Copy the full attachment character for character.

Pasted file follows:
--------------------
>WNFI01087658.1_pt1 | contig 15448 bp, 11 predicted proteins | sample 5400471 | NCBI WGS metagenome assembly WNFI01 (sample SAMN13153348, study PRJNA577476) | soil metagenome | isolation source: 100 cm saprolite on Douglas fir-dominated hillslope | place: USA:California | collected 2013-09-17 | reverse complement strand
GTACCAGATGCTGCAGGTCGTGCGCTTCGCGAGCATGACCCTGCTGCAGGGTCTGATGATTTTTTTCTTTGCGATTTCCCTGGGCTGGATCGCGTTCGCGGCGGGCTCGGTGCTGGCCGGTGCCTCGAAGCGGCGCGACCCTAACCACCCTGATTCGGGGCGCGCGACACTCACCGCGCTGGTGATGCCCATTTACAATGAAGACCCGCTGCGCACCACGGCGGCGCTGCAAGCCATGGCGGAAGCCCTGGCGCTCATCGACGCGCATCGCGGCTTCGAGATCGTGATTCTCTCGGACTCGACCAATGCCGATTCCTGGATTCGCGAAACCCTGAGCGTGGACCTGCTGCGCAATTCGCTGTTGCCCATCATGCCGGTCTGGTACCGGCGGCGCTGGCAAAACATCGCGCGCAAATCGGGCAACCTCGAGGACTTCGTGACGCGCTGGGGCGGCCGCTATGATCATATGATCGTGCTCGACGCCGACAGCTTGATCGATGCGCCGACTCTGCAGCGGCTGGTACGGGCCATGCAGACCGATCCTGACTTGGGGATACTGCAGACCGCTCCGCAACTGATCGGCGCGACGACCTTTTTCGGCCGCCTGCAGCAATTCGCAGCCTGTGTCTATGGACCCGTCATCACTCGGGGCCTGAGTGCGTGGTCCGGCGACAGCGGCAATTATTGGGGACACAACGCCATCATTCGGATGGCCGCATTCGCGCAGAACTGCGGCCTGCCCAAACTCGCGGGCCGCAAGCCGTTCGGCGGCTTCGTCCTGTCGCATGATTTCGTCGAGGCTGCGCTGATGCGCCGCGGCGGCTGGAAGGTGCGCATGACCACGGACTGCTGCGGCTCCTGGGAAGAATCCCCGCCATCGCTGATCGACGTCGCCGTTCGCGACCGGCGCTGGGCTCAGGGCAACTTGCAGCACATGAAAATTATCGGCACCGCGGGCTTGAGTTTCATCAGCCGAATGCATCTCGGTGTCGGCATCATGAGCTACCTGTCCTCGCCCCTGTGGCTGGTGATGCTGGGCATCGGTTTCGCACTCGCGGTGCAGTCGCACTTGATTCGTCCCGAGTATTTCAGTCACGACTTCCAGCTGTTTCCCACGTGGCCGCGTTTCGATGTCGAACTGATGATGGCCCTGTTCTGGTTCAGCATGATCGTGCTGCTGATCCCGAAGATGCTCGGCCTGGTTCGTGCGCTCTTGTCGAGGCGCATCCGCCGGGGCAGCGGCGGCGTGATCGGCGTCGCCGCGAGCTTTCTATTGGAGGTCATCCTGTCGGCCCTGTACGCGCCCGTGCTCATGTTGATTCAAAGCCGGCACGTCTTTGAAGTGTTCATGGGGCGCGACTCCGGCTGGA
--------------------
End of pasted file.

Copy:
>WNFI01087658.1_pt1 | contig 15448 bp, 11 predicted proteins | sample 5400471 | NCBI WGS metagenome assembly WNFI01 (sample SAMN13153348, study PRJNA577476) | soil metagenome | isolation source: 100 cm saprolite on Douglas fir-dominated hillslope | place: USA:California | collected 2013-09-17 | reverse complement strand
GTACCAGATGCTGCAGGTCGTGCGCTTCGCGAGCATGACCCTGCTGCAGGGTCTGATGATTTTTTTCTTTGCGATTTCCCTGGGCTGGATCGCGTTCGCGGCGGGCTCGGTGCTGGCCGGTGCCTCGAAGCGGCGCGACCCTAACCACCCTGATTCGGGGCGCGCGACACTCACCGCGCTGGTGATGCCCATTTACAATGAAGACCCGCTGCGCACCACGGCGGCGCTGCAAGCCATGGCGGAAGCCCTGGCGCTCATCGACGCGCATCGCGGCTTCGAGATCGTGATTCTCTCGGACTCGACCAATGCCGATTCCTGGATTCGCGAAACCCTGAGCGTGGACCTGCTGCGCAATTCGCTGTTGCCCATCATGCCGGTCTGGTACCGGCGGCGCTGGCAAAACATCGCGCGCAAATCGGGCAACCTCGAGGACTTCGTGACGCGCTGGGGCGGCCGCTATGATCATATGATCGTGCTCGACGCCGACAGCTTGATCGATGCGCCGACTCTGCAGCGGCTGGTACGGGCCATGCAGACCGATCCTGACTTGGGGATACTGCAGACCGCTCCGCAACTGATCGGCGCGACGACCTTTTTCGGCCGCCTGCAGCAATTCGCAGCCTGTGTCTATGGACCCGTCATCACTCGGGGCCTGAGTGCGTGGTCCGGCGACAGCGGCAATTATTGGGGACACAACGCCATCATTCGGATGGCCGCATTCGCGCAGAACTGCGGCCTGCCCAAACTCGCGGGCCGCAAGCCGTTCGGCGGCTTCGTCCTGTCGCATGATTTCGTCGAGGCTGCGCTGATGCGCCGCGGCGGCTGGAAGGTGCGCATGACCACGGACTGCTGCGGCTCCTGGGAAGAATCCCCGCCATCGCTGATCGACGTCGCCGTTCGCGACCGGCGCTGGGCTCAGGGCAACTTGCAGCACATGAAAATTATCGGCACCGCGGGCTTGAGTTTCATCAGCCGAATGCATCTCGGTGTCGGCATCATGAGCTACCTGTCCTCGCCCCTGTGGCTGGTGATGCTGGGCATCGGTTTCGCACTCGCGGTGCAGTCGCACTTGATTCGTCCCGAGTATTTCAGTCACGACTTCCAGCTGTTTCCCACGTGGCCGCGTTTCGATGTCGAACTGATGATGGCCCTGTTCTGGTTCAGCATGATCGTGCTGCTGATCCCGAAGATGCTCGGCCTGGTTCGTGCGCTCTTGTCGAGGCGCATCCGCCGGGGCAGCGGCGGCGTGATCGGCGTCGCCGCGAGCTTTCTATTGGAGGTCATCCTGTCGGCCCTGTACGCGCCCGTGCTCATGTTGATTCAAAGCCGGCACGTCTTTGAAGTGTTCATGGGGCGCGACTCCGGCTGGA